INTERVIEWS, REVIEWS & RELATED ARTICLES
The Skinny APRIL 29, 2014 - by Jazz Munroe
DRIFTING UP: JON HOPKINS
Master producer Jon Hopkins talks pot, instant snacks, and why David Lynch's coffee isn't all it's cracked up to be.
Jon Hopkins is twiddling thumbs in the shabby waiting room of a popular London temp agency. He's dressed to the nines in a new shirt and tie and freshly ironed cottons, which is odd, because everybody else looks like they're auditioning to join the ascendant Arctic Monkeys. Hopkins is exceptionally agitated. He fidgets in his seat, alternately eyeing the door and his shoelaces with tick-tock consistency. It's 2005, and London's most dedicated producer has hit lowest ebb.
In the next three years he'll partner Warner-signed maverick King Creosote, step tentatively into film soundtracking, and co-produce 2008's fifth bestselling album, but right now, Hopkins' life isn't technicolor so much as bled-out monochrome. It's a tricky time for the producer: royalties from his 2001 debut, still trickling in thanks to a Sex & The City sync, are stuck buttressing its fruitless follow-up, Contact Note. Work is slow and pays poorly when it comes, the comfort of cheesy session musicianship is far behind (and, he suspects, beneath) him, and the twenty-five-year-old is almost, almost tempted to pack his hefty kit bag and join the quotidian swarm. That's why he's here, hunched up and overdressed in the Office Angels waiting area, counting the Artex swirls.
By the time Hopkins released last year's Immunity, his globally acclaimed, Mercury-nominated fourth album, his star was already lodged in the outer realms of pop history. Well established as Brian Eno's protégé, he'd cemented a working relationship with Coldplay that continues to this day. But in times of "incredible poverty," that waiting room wasn't just a midweek stopoff; it represented escape, sanctuary and, ultimately, a well-lit path into a life of stability, routine and financial satisfaction.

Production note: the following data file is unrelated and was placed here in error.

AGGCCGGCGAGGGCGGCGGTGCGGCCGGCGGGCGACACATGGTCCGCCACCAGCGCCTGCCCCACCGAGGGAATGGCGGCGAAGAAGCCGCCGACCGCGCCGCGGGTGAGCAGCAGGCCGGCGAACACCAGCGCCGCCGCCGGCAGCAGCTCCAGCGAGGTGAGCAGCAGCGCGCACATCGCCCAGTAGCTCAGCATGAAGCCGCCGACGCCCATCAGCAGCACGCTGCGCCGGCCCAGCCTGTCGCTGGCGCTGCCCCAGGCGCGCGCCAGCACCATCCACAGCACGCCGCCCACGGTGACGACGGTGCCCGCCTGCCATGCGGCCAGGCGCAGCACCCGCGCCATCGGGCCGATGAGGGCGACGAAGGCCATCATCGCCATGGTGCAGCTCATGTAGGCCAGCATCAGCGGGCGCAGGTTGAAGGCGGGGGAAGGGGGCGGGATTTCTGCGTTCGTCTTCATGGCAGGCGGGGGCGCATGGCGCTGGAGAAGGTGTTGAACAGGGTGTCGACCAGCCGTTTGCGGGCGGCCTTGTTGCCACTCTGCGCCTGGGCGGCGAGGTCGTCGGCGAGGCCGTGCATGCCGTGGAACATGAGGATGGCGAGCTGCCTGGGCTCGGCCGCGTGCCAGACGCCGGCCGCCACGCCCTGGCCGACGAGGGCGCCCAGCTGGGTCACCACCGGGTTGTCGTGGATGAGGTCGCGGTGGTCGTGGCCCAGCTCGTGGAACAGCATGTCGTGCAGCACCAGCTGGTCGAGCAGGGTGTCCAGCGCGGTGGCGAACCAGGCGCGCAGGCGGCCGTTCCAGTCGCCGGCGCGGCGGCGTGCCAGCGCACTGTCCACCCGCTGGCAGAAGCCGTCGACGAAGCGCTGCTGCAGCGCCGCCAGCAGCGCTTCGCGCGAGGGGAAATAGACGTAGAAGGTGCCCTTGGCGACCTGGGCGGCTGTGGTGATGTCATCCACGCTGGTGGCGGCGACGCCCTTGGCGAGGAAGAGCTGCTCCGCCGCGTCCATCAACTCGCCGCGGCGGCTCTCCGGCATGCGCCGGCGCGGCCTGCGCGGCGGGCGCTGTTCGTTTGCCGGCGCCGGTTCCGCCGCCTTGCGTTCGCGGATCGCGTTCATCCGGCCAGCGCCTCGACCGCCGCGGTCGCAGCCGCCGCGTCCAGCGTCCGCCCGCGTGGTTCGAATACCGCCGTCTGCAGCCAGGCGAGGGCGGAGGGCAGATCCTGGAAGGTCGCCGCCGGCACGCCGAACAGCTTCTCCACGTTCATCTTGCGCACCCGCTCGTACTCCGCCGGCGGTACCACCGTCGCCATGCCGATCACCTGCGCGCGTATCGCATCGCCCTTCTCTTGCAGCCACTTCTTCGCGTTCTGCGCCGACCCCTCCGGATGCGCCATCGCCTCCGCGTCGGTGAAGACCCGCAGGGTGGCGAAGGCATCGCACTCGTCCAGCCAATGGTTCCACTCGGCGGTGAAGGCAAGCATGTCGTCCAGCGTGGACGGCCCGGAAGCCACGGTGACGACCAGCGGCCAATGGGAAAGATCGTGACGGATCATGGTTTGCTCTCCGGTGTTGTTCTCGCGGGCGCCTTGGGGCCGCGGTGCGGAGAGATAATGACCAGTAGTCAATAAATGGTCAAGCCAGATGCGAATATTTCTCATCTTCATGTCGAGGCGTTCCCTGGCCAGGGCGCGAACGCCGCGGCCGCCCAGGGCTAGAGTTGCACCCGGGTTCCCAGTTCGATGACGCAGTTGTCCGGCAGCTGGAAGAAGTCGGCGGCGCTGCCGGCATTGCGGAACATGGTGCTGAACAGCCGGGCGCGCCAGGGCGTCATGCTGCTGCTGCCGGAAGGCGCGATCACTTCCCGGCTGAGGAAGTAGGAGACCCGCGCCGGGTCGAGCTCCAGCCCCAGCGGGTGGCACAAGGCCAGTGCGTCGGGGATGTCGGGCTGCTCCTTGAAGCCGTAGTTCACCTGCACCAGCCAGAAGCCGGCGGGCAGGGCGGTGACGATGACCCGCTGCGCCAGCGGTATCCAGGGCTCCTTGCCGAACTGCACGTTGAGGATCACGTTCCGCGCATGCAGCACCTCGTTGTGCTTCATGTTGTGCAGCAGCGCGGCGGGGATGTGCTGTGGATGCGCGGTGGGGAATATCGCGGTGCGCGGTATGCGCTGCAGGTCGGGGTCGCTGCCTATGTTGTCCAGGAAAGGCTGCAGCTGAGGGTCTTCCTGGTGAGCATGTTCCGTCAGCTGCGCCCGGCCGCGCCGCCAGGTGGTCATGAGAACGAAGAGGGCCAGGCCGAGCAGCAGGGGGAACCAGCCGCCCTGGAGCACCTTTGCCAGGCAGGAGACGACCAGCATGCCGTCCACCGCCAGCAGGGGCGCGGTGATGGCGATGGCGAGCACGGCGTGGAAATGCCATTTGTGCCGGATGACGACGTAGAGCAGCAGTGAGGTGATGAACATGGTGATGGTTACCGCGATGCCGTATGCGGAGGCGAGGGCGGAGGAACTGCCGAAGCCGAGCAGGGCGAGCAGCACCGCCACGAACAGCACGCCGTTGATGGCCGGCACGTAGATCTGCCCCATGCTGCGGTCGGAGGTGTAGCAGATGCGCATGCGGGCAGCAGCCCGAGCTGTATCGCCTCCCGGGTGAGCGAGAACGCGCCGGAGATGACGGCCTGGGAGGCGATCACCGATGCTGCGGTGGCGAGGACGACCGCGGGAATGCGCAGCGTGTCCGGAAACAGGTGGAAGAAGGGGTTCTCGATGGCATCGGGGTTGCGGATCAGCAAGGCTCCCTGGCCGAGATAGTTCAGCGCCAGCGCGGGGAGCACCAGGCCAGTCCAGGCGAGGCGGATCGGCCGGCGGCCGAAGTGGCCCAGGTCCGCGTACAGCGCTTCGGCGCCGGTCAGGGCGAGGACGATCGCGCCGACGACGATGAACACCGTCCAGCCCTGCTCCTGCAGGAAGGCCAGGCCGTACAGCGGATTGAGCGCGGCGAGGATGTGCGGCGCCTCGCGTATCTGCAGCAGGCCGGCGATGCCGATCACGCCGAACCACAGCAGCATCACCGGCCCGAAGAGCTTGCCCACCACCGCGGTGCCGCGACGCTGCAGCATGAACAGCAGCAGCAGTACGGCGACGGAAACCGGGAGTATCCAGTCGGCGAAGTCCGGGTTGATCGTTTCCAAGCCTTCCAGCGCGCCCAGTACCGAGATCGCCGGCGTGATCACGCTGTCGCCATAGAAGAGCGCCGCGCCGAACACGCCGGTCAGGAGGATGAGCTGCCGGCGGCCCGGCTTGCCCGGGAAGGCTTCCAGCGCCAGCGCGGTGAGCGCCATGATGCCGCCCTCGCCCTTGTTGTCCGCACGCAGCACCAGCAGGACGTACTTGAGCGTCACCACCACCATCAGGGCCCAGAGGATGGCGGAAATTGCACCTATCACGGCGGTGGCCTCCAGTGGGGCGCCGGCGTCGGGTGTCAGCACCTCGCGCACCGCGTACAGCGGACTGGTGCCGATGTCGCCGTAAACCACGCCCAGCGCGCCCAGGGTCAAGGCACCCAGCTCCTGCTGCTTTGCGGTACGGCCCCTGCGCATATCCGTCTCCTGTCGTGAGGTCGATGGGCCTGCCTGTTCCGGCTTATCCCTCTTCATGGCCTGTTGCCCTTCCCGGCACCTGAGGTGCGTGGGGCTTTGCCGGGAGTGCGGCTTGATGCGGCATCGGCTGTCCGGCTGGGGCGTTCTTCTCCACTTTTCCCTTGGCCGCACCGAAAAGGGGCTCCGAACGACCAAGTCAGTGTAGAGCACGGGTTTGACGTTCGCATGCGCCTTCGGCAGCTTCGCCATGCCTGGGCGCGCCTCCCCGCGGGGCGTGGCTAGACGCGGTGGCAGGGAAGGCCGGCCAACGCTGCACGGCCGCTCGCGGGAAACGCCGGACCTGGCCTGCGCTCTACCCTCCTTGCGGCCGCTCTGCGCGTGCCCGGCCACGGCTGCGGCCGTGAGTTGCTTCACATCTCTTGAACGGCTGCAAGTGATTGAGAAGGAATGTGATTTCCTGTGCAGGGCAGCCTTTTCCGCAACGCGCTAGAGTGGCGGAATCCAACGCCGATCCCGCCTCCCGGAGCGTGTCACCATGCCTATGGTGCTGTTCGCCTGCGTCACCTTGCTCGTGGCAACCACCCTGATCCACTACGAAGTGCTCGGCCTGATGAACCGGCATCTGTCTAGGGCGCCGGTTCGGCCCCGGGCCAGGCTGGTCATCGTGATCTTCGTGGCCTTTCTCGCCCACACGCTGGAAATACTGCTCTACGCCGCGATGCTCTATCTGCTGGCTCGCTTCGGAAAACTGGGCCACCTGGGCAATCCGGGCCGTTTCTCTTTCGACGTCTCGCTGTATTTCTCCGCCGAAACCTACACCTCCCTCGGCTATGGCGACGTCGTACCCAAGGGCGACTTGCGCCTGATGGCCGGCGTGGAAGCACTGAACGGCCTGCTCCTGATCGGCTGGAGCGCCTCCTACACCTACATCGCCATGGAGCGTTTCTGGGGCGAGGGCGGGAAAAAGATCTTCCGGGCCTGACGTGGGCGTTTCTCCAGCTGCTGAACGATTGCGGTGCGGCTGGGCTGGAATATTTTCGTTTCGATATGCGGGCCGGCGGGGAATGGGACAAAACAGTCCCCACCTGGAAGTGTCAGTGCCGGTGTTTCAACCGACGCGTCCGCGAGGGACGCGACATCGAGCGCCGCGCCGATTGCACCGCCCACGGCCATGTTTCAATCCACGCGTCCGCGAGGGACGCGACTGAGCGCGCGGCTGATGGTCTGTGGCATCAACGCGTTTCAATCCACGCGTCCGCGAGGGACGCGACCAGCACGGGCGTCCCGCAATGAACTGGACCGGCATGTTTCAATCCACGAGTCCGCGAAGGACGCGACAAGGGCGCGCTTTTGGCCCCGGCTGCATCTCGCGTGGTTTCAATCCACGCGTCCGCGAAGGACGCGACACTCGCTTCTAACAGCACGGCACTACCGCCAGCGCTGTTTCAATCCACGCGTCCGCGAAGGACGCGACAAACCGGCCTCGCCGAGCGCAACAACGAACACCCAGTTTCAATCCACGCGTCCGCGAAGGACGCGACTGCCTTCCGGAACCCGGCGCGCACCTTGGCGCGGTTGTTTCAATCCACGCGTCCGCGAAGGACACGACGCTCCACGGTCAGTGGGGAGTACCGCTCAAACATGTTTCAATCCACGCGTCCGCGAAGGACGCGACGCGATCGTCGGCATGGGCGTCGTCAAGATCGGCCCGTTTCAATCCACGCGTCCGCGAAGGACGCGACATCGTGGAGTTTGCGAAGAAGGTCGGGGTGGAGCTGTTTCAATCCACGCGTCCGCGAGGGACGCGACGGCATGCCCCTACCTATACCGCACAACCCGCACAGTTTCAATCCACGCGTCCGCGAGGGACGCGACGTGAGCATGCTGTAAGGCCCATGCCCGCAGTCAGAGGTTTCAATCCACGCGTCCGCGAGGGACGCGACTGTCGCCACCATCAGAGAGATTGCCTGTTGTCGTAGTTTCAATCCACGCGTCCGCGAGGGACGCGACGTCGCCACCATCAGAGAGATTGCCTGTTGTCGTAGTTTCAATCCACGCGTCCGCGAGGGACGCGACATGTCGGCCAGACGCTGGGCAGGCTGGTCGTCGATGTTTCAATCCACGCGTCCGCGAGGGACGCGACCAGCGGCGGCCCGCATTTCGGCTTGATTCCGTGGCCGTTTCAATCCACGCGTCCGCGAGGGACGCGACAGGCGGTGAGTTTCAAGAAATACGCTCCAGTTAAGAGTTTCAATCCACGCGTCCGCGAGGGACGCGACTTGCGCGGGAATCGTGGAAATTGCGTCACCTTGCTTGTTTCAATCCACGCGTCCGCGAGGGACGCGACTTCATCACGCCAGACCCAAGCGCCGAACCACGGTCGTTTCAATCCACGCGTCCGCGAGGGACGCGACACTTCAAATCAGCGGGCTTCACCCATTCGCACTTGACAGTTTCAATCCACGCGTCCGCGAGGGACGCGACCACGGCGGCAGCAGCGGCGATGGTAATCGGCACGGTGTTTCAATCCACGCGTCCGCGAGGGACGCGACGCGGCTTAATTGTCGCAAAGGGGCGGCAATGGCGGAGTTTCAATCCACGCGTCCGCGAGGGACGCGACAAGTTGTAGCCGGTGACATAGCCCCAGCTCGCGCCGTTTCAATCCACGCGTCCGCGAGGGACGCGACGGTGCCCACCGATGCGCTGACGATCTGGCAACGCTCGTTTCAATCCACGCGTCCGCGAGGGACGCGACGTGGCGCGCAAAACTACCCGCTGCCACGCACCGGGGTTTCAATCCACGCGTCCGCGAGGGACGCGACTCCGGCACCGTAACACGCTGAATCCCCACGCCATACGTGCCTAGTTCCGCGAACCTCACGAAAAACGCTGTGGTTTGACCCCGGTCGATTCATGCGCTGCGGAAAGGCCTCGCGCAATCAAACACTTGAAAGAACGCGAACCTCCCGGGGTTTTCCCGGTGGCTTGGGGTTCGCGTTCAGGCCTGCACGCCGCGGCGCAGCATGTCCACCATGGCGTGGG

"Giving up music was never really a choice," Hopkins reflects, catching rays on the roof of his Hackney home, "but that was the closest I came. I'd even taught myself to touch-type from a CD-ROM." He pauses as an ambulance blazes in and out of earshot. "I just couldn't do it. I walked out before the interview started. I said, I'd rather be poor. I spent years eating Pot Noodles every day. I dunno... Office Angels just felt like the wrong place to be in every possible way."
Needless to say, his resistance paid off fast. These days Hopkins packs three-thousand-capacity venues, soundtracks films for the likes of Peter Jackson and, if schedules match, chills with David Lynch (more on that later); and between grotty club shows, mystery projects and summer festivals including next month's Parklife, the permanently hurried DJ is on track for another hectic year. "I can't do anything else," he claims, on adapting to constant propulsion. "I didn't go to university, and I don't have any other passions that could make me a viable living." Not for the first time, Hopkins' rocky relationship with the education system proved a gift to music fans everywhere.